Greenhouse Pioneer: Natalie Fee – City to Sea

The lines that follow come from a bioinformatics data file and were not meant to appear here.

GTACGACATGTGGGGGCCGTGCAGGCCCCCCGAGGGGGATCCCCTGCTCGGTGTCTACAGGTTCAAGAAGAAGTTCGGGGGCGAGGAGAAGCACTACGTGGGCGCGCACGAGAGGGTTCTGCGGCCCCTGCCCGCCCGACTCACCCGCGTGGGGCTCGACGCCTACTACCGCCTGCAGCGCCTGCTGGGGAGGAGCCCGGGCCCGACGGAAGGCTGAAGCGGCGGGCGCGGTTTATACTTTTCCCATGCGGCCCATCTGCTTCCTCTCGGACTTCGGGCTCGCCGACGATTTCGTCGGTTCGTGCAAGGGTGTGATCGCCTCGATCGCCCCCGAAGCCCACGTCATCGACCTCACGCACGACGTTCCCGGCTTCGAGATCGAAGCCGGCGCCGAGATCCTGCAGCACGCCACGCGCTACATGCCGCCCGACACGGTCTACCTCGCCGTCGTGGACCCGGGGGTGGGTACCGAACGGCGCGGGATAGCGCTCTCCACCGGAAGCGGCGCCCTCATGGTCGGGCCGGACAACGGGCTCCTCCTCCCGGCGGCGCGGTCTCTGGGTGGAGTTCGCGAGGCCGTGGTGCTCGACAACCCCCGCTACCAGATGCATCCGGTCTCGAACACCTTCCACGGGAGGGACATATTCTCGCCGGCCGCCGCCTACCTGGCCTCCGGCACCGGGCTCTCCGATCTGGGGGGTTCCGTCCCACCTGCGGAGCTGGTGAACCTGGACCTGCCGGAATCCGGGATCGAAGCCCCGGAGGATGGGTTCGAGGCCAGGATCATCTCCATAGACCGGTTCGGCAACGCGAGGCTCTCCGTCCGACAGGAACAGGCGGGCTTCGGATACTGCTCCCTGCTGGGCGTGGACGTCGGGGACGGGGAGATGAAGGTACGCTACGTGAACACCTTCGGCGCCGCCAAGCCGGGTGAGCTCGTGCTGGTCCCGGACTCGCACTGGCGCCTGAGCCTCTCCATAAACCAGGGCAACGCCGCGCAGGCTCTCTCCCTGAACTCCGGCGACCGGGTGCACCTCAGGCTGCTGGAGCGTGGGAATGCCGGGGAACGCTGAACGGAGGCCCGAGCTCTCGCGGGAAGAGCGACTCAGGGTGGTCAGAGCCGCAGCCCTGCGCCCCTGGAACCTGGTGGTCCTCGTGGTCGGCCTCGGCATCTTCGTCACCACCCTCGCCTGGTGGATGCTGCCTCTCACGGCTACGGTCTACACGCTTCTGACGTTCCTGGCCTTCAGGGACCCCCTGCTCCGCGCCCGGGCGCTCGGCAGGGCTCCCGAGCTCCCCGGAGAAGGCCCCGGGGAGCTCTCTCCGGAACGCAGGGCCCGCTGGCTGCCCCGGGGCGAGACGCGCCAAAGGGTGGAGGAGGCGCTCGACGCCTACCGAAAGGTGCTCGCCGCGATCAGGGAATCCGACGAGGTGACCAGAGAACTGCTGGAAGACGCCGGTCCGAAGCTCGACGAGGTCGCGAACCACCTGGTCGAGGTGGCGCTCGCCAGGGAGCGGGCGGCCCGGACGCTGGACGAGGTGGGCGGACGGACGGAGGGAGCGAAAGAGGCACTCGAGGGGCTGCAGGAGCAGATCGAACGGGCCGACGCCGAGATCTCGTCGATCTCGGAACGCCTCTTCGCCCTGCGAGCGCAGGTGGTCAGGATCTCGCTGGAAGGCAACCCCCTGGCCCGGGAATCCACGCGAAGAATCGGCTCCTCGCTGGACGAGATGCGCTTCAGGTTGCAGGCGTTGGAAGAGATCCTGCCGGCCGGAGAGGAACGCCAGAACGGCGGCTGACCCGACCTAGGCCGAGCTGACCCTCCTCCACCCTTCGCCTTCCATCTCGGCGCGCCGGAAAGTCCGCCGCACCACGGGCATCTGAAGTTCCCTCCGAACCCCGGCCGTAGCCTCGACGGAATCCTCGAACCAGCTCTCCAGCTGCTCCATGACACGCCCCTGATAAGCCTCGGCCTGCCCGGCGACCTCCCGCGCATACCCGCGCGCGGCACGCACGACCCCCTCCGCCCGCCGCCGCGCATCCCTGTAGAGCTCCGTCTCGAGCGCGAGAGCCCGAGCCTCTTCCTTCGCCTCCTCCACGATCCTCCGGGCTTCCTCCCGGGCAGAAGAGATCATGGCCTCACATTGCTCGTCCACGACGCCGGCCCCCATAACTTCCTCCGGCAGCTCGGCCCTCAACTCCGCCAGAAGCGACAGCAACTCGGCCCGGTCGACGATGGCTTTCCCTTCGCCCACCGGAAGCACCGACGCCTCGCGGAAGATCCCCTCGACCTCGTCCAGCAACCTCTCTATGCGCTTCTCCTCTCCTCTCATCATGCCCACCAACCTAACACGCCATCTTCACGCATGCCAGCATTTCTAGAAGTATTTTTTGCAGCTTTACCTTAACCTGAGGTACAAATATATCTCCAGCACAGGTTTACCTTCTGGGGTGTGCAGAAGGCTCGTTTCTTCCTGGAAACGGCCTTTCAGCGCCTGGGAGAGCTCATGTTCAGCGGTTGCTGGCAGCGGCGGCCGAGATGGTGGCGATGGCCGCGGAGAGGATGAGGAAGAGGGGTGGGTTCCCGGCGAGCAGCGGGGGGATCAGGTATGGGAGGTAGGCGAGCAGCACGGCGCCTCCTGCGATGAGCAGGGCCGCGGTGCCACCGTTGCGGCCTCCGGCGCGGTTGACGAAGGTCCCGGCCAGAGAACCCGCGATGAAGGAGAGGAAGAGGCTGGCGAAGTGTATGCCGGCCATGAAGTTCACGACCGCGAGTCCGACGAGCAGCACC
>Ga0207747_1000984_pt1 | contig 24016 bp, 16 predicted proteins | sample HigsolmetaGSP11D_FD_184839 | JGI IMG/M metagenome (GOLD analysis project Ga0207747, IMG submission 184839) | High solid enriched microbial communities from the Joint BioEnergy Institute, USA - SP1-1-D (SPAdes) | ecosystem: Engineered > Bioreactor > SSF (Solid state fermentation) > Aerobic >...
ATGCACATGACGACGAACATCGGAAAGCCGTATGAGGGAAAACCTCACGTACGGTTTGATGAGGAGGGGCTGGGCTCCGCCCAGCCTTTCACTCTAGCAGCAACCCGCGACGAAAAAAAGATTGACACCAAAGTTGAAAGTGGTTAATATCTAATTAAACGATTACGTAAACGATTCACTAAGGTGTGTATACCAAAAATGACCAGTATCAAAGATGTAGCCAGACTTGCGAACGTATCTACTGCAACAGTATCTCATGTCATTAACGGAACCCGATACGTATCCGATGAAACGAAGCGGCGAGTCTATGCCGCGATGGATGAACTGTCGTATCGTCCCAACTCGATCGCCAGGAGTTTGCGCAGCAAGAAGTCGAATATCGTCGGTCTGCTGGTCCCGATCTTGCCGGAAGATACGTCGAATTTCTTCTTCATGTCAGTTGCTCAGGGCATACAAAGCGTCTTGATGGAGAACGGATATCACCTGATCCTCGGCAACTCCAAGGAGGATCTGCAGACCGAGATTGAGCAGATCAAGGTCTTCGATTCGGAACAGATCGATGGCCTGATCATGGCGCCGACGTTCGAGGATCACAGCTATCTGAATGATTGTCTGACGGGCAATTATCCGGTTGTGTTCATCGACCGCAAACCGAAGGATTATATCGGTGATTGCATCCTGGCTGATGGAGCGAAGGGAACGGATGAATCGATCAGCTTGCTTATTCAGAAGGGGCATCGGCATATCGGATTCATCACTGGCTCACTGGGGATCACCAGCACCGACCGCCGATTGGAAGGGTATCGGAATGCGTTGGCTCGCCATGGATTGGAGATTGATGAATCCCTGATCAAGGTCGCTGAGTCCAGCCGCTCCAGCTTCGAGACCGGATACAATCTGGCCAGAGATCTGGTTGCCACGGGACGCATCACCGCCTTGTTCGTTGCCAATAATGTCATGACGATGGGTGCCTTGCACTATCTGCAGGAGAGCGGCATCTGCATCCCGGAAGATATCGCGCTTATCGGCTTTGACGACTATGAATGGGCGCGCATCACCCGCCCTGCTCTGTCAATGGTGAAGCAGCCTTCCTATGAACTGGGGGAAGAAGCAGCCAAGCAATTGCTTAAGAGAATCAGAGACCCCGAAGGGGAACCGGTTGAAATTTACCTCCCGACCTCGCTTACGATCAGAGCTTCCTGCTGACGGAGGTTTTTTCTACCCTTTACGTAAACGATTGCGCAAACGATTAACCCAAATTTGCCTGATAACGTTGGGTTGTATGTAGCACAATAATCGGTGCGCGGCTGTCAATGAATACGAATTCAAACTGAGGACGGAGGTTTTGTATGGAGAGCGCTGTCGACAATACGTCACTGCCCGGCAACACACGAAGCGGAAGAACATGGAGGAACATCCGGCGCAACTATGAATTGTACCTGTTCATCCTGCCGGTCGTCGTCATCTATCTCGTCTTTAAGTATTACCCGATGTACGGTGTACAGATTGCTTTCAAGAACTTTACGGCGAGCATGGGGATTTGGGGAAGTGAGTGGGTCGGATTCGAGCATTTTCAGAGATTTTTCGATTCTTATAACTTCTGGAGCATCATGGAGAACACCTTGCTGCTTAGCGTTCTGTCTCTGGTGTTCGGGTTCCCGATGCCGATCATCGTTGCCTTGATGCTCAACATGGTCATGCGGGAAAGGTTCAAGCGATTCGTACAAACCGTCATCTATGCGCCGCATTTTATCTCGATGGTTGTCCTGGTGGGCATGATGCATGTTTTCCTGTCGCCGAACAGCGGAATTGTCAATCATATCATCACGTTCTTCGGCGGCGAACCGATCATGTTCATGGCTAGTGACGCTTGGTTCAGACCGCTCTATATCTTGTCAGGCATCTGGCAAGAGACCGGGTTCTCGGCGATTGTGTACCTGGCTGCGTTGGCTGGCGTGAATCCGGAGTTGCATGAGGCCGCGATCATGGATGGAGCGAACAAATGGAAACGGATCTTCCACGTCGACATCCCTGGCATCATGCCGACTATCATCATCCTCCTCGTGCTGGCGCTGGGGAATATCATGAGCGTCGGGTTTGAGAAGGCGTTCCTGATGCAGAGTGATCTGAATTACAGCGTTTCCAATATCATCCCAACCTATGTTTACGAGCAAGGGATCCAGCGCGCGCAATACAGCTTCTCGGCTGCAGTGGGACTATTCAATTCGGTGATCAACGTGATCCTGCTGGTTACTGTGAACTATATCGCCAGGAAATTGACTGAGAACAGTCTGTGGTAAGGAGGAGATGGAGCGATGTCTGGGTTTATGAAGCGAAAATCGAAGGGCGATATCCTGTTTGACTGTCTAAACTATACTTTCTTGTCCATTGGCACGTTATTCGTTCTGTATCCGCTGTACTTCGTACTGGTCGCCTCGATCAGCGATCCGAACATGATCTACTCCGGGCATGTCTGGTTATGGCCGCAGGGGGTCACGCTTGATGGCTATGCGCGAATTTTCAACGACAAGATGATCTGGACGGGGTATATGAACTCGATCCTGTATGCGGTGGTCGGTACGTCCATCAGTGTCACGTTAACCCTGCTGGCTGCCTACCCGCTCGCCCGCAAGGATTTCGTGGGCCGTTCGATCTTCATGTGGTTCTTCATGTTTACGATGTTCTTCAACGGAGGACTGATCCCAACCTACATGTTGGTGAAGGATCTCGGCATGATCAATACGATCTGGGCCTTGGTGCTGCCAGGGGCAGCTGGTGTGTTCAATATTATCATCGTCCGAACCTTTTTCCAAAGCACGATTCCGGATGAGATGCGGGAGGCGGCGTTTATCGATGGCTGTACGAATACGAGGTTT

Natalie Fee is a seriously busy bee. Her credentials include being an author, TV presenter, environmental campaigner and founder ofCity to Sea, a not-for-profit organisation tackling marine plastic pollution at a city-wide level and the one behind the city's free tap water campaign,Refill Bristol. Somehow she managed to find time to talk to us about what drove her to set up City to Sea,what she has achieved so far and where she plans to go next.. Sum up City to Sea for us - what's your mission? To protect our rivers and seas; we want to see sticks, mud, sand and seaweed strewn along our waterways and coastlines, not plastic! What motivates you? The plight of the Albatross in the Pacific islands distressed me, but it was the plastic strewn along the riverbanks of my home city of Bristol that gave me the impetus to do something about it! I find my inspiration and sense of wellbeing from nature, so it makes sense to me to dedicate my work to protecting, restoring and celebrating it! [caption id="attachment_2241756" align="aligncenter" width="450"] The above photo shows the amount of plastic waste that Natalie single handedly collected in just two minutes, at low tide in the Avon Gorge.[/caption] What is your greatest achievement to date? I would say having my own TV show, setting up City to Sea as a CIC, being a single-mum and making time for a healthy relationship, exercise and meditation : all at the same time. What are the challenges you face? All of the above, plus the way the UK Government drags its heels when it comes to implementing legislation that would make marine plastic pollution of UK waters a thing of the past. The USA recently banned microbeads. Scotland is soon to be implementing a deposit scheme (which our European counterparts have done successfully for years). Change in itself is challenging - particularly when it comes to behaviour and government policies! What are you working on that's getting you fired up and excited? Both of our campaigns, Refill Bristol and Switch the Stick are fizzing - but it's the people working on them which awes me. We have an all female board of three directors and operate under the guidance of a brilliantly active steering group of eight; marine scientists, marine lawyers, heads of council services, business leaders and industry experts. It's amazing to have people of such calibre supporting our mission. Where do you want to take City to Seanext? Refill Bristol, our free tapwater campaign, needs to spread outside of the city centre. We've got over170 Refill Stations but we'd like to see those reaching out into Greater Bristol - and eventually nationwide. We're partnering with Bristol Water too this year and have a fantastic summer of public events planned to help Bristolians remember to take their refillable bottle out with them! Switch the Stick, our cotton bud campaign that will encourage people to start using paper-stem buds instead of plastic ones is going to be exciting. We've got some great names and big ideas and ultimately we believe it's a winnable cause - if Q-tips are made of paper in the US why can't they all be made from paper here too? That success alone would remove the millions of plastic cotton bud stems polluting our waterways and flushing out to sea every week. [caption id="attachment_2241755" align="aligncenter" width="313"] Natalie collecting cotton bud sticks on the banks of the River Avon. Over 1000 plastic stems were picked up on this 250m stretch of riverbank.[/caption] What can we, as individuals, do to make a difference? You can take your refillable bottle out with you for starters and pledge to stop buying single-use bottled water! You can Switch the Stick and start buying paper-stem alternatives (only available at health food stores at the moment - something we're working on!) and you could say 'no straw please' when ordering your drink. There's more you can do at a government pressure level too - I invite you to sign up to our mailing list on our website if you're keen to do more! If you were Prime Minister for a day, what would be the first thing you'd do? Hire the best people I know to write an 'Ocean Positive Charter' (to include adopting a circular economy model, national deposit scheme and a ban on microbeads amongst other things) in the morning, make them all a plastic-packaging free lunch, then implement it in the afternoon. What's the coolest project or product you've come across, and inspired you? Probably The Wave: Bristol. I know it's not yet built, but the vision, dedication and passion of the people behind it inspires me, as does the whole ethos of the project. Bringing the community together, outdoors, playing around on great waves, whilst connecting to nature and learning how to protect it has to be a winning formula. I can't wait to see it happen. Can you recommend a life- or game-changing book for our readers? No but I can recommend a life-changing loaf of bread. You can buy all the ingredients loose from Scoopaway in Bristol (if you're reading this further afield do an internet search for your nearest 'loose wholefoods' shop) and it's the most delicious, packaging-free, healthy and incredible bread I've ever eaten. I call it 'Incredibread'. Look up 'life changing loaf of bread' in a search engine for the recipe. What do you listen to when you're cooking dinner? This week it's been two old Katie Melua CD's I found when clearing out a drawer. Usually it's Radio Six. What's the best advice you've ever been given? The Desiderata, which I first encountered hanging on the wall of my best friend's downstairs loo when I was growing up. I've recently hung it up in mine. Can you leave us with who'd be your Eco Hero? Hugh Fearnley-Whittingstall. Fish Fight, War on Waste - brilliant TV that changed things for the better, for good. Follow Natalie Fee and City To Sea on Twitter to stay updated on the fantastic work they do.